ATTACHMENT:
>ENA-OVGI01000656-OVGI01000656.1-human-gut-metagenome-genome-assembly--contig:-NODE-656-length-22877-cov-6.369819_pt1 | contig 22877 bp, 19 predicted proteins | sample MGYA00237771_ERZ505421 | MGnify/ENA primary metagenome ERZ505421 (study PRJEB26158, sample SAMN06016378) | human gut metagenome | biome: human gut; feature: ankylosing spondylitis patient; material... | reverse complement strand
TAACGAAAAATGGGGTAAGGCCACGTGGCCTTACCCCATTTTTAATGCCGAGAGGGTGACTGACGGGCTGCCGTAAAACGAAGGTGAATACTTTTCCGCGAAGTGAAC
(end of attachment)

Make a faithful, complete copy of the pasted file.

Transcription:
>ENA-OVGI01000656-OVGI01000656.1-human-gut-metagenome-genome-assembly--contig:-NODE-656-length-22877-cov-6.369819_pt1 | contig 22877 bp, 19 predicted proteins | sample MGYA00237771_ERZ505421 | MGnify/ENA primary metagenome ERZ505421 (study PRJEB26158, sample SAMN06016378) | human gut metagenome | biome: human gut; feature: ankylosing spondylitis patient; material... | reverse complement strand
TAACGAAAAATGGGGTAAGGCCACGTGGCCTTACCCCATTTTTAATGCCGAGAGGGTGACTGACGGGCTGCCGTAAAACGAAGGTGAATACTTTTCCGCGAAGTGAAC